I also own a Boosey & Co. Imperial euphonium, built in 1941. I had bought this instrument from an Army colleague in the early 1980s and as the horn was horrifically flat, it sat in a closet for many, many years. But in 2013, I asked Lee Stofer to cut the horn down and have it replated, and he did a magnificent job. The horn is spot-on in pitch and I get the classic singing sound for which Boosey is well-known.
Bass trombone – an Edwards 454E, (9.5 inch, 22 gauge rose brass bell, tempered and double-buffed, dual-bore hand slide, and a very nice sterling silver medium leadpipe) purchased new in August 2011. This is the second bass I had owned, having played a Conn 62HI since 2005 when I started playing. Playing bass trombone is much, much different than playing tenor. First, there is the second valve to consider and on independent-valved horns, it’s really like adding another instrument and second, working to play musically and tastefully on a horn that is capable of laying waste to most of a string section in an orchestra is a lot harder than it sounds. Playing powerfully is one thing, but blatting is something else.
The Edwards I’m playing now is a dream horn. Ergonomically, it simply fits a lot better than the Conn ever did, even though the Conn was outfitted with a Bullet Brace. The sound I’m getting is darker, yet still has the capability of generating serious amounts of power that is sometimes needed. I’m still exploring this horn, having owned it only a week or so as of this writing. It fits, it works, and it’s a joy to play. I never thought I’d say that about playing bass trombone due to the pain factor — a quality about playing bass trombone that virtuoso and freelance bass trombonist Dave Taylor has spoken about in at least one interview (check the Edwards web site). Yes, it physically hurts to play bass trombone. Mouthpiece: Schilke 58.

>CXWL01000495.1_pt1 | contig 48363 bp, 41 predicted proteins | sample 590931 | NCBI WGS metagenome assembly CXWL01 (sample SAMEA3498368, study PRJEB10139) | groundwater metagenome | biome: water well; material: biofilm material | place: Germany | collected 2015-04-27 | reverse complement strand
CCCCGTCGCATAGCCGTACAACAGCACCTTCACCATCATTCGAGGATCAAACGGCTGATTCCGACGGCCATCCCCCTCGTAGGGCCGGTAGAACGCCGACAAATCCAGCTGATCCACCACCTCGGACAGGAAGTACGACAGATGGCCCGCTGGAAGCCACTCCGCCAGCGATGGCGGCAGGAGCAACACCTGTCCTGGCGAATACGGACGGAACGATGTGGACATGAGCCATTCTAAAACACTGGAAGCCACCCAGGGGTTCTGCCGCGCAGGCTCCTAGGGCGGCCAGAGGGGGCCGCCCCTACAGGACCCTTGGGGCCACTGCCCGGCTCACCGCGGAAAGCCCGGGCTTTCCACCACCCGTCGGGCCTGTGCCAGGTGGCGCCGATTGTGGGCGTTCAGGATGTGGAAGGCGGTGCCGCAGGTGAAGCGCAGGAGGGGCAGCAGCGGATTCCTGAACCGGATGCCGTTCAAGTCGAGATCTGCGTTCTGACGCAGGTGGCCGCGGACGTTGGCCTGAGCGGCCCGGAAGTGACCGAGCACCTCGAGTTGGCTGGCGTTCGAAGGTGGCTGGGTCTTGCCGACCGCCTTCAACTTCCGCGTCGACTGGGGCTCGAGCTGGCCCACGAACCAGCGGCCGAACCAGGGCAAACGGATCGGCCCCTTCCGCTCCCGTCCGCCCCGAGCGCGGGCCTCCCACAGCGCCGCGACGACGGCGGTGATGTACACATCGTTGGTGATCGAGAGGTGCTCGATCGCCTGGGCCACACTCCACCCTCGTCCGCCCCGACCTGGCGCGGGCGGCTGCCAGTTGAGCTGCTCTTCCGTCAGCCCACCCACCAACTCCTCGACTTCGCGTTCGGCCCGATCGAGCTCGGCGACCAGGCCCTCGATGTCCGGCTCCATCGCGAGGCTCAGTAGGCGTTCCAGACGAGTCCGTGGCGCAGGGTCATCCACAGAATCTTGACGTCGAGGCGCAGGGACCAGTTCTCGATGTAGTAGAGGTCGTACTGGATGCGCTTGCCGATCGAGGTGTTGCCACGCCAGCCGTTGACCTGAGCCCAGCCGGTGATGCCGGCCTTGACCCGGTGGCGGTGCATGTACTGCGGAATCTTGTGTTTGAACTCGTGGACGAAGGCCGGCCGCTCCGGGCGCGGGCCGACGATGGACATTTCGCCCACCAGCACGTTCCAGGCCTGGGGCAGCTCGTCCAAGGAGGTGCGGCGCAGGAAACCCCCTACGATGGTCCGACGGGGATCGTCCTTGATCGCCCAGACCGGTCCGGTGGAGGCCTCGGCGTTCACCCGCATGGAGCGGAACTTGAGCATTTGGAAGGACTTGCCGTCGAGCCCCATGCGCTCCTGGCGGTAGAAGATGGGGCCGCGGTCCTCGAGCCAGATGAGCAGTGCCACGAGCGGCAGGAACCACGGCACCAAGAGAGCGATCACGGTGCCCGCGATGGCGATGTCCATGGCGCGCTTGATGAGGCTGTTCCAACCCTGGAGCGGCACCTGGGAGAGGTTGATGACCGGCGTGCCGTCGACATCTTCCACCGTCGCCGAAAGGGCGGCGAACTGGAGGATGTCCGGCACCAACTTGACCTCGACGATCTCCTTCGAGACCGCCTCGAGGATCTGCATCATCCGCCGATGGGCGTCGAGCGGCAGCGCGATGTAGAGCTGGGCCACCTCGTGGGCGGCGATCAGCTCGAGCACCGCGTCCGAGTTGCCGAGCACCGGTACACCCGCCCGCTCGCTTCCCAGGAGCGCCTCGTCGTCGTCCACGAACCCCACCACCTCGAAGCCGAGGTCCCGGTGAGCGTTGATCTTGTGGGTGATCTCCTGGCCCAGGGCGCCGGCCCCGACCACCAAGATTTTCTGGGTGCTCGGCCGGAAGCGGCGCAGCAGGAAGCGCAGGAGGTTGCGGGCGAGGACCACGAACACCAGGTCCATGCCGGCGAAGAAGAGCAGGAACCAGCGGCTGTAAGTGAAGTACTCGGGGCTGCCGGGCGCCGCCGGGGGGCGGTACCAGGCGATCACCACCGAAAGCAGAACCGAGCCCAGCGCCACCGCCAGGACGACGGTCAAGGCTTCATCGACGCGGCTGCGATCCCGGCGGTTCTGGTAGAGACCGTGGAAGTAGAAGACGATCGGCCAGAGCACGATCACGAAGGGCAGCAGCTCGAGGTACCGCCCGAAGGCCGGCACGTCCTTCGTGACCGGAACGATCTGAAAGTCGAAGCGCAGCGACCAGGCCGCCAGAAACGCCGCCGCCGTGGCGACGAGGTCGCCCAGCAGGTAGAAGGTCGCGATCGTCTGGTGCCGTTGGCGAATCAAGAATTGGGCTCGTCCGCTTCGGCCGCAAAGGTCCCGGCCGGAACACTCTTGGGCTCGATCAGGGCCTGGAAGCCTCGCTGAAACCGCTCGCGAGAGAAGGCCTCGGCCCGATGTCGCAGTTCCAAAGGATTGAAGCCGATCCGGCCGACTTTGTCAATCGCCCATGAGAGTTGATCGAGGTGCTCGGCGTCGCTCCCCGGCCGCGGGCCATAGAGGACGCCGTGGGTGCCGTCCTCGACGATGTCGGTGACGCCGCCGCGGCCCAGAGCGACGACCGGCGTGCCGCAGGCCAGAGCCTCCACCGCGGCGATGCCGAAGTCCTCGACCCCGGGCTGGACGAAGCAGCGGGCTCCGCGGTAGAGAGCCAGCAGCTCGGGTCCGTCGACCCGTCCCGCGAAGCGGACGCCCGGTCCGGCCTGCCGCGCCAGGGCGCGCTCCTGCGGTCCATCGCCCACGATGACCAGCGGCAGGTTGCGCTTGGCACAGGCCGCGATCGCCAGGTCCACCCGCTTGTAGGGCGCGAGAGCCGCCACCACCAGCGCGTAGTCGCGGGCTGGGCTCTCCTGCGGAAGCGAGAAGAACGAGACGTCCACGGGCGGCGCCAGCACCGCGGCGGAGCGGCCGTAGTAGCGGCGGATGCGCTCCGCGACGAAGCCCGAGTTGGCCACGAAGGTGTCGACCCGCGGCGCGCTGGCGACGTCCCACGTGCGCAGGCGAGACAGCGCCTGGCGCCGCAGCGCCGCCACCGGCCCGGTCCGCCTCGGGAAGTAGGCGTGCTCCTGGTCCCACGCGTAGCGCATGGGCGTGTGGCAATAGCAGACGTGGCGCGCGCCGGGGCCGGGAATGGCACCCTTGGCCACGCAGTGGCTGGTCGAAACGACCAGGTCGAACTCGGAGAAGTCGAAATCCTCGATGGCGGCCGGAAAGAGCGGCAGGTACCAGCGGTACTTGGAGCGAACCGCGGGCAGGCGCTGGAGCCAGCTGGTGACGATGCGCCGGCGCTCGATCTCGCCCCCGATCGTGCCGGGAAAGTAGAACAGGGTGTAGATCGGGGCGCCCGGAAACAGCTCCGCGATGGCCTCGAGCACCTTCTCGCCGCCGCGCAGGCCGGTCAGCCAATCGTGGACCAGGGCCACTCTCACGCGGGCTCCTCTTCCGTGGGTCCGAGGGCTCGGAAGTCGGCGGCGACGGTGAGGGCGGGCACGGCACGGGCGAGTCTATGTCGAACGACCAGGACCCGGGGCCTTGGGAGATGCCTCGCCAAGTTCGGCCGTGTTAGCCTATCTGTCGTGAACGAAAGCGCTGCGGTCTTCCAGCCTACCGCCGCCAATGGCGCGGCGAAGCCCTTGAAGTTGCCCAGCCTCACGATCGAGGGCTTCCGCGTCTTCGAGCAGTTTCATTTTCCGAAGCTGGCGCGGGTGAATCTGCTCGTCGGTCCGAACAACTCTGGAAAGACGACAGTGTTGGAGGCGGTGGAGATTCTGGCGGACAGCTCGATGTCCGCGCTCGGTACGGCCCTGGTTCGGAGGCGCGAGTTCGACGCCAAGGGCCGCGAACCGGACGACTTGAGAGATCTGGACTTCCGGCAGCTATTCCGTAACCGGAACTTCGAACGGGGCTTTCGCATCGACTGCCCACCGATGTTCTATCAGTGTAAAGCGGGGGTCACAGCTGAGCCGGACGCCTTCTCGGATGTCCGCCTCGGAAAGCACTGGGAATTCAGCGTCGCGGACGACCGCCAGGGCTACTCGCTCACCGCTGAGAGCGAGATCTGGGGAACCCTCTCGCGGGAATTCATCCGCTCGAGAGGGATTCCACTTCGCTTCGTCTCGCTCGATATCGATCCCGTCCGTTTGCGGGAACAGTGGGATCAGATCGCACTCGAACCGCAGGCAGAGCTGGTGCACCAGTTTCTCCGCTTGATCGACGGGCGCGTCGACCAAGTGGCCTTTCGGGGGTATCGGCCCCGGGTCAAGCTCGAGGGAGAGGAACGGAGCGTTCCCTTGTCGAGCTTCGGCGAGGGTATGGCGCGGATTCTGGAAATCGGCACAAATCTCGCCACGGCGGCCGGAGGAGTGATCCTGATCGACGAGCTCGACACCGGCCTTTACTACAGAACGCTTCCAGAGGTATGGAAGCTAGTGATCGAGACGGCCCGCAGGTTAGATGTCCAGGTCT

Tuba – Kanstul 33T, purchased new from Lee Stofer’s shop in May, 2010. This is a delightful instrument that ergonomically fits me well with 4 valves across the top. This horn has a richness and envelops the ensemble with warm sound rather than a more compact sound characteristic of European tubas. I like this horn, especially after Lee did a little bit of tweaking for me to bring the pitch up a little bit. Mouthpiece: Canadian Brass Solo Arnold Jacobs. I like the sharper rim as it tends to clean up attacks. I also own a Boosey & Hawkes Imperial Eb tuba.
Tenor trombone – Bach Strad 42OG with a lightweight handslide, purchased new in 1992 from a store in the D.C. area when I was back in the States on leave. As the Bach F attachment linkages are basically junk, I had the Horn Doc in Olathe, Kansas, put on a linkage in 2008 that was much quieter and has less play. I am not much of a lead player, but I can match my sound with most lead guys and be a good 2nd or 3rd bone in a big band. This horn fits me well. Mouthpiece: Schilke 51D.